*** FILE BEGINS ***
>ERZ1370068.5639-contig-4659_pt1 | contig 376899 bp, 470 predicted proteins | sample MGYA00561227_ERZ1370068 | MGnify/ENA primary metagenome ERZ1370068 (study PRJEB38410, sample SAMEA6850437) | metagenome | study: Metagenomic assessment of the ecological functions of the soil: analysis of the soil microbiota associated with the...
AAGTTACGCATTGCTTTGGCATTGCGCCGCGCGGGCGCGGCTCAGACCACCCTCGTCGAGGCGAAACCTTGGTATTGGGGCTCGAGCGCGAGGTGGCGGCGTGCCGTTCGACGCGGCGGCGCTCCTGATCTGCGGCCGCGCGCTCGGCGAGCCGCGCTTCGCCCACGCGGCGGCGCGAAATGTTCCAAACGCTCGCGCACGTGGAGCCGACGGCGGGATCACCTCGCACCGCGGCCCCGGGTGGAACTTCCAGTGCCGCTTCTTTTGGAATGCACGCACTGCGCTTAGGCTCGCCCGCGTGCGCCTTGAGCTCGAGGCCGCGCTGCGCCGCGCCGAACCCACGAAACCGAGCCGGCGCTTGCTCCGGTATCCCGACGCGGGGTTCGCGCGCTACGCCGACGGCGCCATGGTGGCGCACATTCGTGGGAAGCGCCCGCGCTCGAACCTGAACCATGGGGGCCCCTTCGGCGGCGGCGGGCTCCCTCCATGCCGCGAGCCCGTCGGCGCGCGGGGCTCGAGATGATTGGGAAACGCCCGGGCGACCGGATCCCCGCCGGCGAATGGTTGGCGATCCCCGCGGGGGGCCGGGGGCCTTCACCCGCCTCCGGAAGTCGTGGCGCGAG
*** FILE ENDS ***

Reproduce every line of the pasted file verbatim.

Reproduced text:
>ERZ1370068.5639-contig-4659_pt1 | contig 376899 bp, 470 predicted proteins | sample MGYA00561227_ERZ1370068 | MGnify/ENA primary metagenome ERZ1370068 (study PRJEB38410, sample SAMEA6850437) | metagenome | study: Metagenomic assessment of the ecological functions of the soil: analysis of the soil microbiota associated with the...
AAGTTACGCATTGCTTTGGCATTGCGCCGCGCGGGCGCGGCTCAGACCACCCTCGTCGAGGCGAAACCTTGGTATTGGGGCTCGAGCGCGAGGTGGCGGCGTGCCGTTCGACGCGGCGGCGCTCCTGATCTGCGGCCGCGCGCTCGGCGAGCCGCGCTTCGCCCACGCGGCGGCGCGAAATGTTCCAAACGCTCGCGCACGTGGAGCCGACGGCGGGATCACCTCGCACCGCGGCCCCGGGTGGAACTTCCAGTGCCGCTTCTTTTGGAATGCACGCACTGCGCTTAGGCTCGCCCGCGTGCGCCTTGAGCTCGAGGCCGCGCTGCGCCGCGCCGAACCCACGAAACCGAGCCGGCGCTTGCTCCGGTATCCCGACGCGGGGTTCGCGCGCTACGCCGACGGCGCCATGGTGGCGCACATTCGTGGGAAGCGCCCGCGCTCGAACCTGAACCATGGGGGCCCCTTCGGCGGCGGCGGGCTCCCTCCATGCCGCGAGCCCGTCGGCGCGCGGGGCTCGAGATGATTGGGAAACGCCCGGGCGACCGGATCCCCGCCGGCGAATGGTTGGCGATCCCCGCGGGGGGCCGGGGGCCTTCACCCGCCTCCGGAAGTCGTGGCGCGAG